I guess I need to include myself on the making mistakes, if I’ve unintentionally hurt or offended somebody. I can sincerely say that I’m sorry for that. But I can also say that I am trying to help. Or rather, I was. Since it doesn’t seem to be doing any good, I’m done with it.

  233. Monica
    Oct 24, 2007 @ 09:30:40

    Ann A. Much respect there too.

    Well, there's a subtext here. If you're white, and don't read AA romance, you're racist. If you're white, and you do read / review romance, you probably do it on a “token” basis, out of white guilt. That's an upsetting polarity.

    I really, really don’t think that. I just wish AA romance was treated like any other romance.

    A lot of people are unaware of this large pool of fresh new romance authors. It ISN’T marketed to them. There are a lot of books out there to read. I understand that.

    I just wish AA romance was treated like any other romance, that’s all. As far as penetrate the greater romance market it has been excluded from for so many years, I understand it will take time.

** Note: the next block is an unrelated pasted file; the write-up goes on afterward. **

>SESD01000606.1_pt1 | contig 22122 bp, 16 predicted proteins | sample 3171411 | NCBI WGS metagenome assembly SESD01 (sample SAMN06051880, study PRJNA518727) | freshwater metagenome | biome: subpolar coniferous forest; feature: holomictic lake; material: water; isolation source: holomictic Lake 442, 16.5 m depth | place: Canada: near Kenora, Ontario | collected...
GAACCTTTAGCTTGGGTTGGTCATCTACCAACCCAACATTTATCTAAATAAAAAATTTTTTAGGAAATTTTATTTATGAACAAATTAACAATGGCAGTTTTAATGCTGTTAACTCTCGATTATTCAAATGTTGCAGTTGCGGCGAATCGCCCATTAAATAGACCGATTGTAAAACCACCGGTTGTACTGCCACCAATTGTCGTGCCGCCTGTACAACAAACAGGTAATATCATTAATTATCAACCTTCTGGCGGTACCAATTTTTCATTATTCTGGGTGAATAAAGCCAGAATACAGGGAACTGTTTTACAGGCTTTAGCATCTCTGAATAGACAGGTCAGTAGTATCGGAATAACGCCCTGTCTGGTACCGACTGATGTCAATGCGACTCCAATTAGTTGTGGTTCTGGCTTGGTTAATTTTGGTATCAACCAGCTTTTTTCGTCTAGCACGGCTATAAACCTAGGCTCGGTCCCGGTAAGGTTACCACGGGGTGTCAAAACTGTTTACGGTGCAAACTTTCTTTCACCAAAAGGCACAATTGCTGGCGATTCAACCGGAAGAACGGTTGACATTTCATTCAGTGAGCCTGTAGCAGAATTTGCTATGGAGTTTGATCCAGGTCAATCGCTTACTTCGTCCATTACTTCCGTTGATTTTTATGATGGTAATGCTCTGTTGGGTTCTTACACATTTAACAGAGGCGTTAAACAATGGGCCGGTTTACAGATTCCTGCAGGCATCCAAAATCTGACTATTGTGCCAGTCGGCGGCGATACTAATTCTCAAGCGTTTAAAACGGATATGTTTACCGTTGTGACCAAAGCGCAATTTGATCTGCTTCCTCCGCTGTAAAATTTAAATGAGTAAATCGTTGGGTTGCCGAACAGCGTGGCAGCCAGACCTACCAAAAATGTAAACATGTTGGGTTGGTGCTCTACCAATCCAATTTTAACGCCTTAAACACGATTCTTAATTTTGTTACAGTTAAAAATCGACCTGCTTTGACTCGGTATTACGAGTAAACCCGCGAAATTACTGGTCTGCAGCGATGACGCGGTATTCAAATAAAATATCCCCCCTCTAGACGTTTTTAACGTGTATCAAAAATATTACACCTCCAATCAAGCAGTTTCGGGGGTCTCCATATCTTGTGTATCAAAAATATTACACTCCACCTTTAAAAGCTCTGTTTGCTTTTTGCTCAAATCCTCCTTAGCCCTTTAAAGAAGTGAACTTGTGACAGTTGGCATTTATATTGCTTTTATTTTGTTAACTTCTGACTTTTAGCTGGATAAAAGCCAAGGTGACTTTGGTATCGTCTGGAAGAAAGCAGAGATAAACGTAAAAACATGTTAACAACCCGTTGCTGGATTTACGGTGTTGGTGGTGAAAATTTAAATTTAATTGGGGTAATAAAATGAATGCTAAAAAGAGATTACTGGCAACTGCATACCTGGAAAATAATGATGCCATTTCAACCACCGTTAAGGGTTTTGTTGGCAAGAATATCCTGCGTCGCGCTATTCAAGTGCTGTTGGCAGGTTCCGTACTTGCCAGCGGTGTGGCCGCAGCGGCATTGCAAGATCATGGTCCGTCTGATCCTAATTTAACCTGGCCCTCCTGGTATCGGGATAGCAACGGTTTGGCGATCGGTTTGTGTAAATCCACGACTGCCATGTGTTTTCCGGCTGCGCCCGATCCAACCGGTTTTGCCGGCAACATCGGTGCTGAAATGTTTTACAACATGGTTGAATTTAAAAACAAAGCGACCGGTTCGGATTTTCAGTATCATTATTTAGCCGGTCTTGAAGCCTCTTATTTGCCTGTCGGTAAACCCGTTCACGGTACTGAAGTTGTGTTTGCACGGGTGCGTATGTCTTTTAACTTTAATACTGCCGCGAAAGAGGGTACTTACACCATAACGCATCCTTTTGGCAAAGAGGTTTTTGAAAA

I never said that sites such as dearauthor who DO make the effort are appreciated, at least by me.

  234. Debbie S
    Oct 24, 2007 @ 09:31:15

    The problem here is Monica, your ‘teaching’ is the equivalent to bashing someone over the head with a rock. You’re only alienating the people who already read from that pool of authors, and not doing a lot to gain new ones, because your delivery is harsh and inflammatory relying on race. Rather than saying “Look at these great stories”, your sentiment comes off as saying these authors are black and you must read them or you’re racist.

  235. Shiloh Walker
    Oct 24, 2007 @ 09:37:54

    I see Shiloh's statements as a sort of assault, not a physical one of course, mainly in the fact she doesn't say the same thing to others-only me.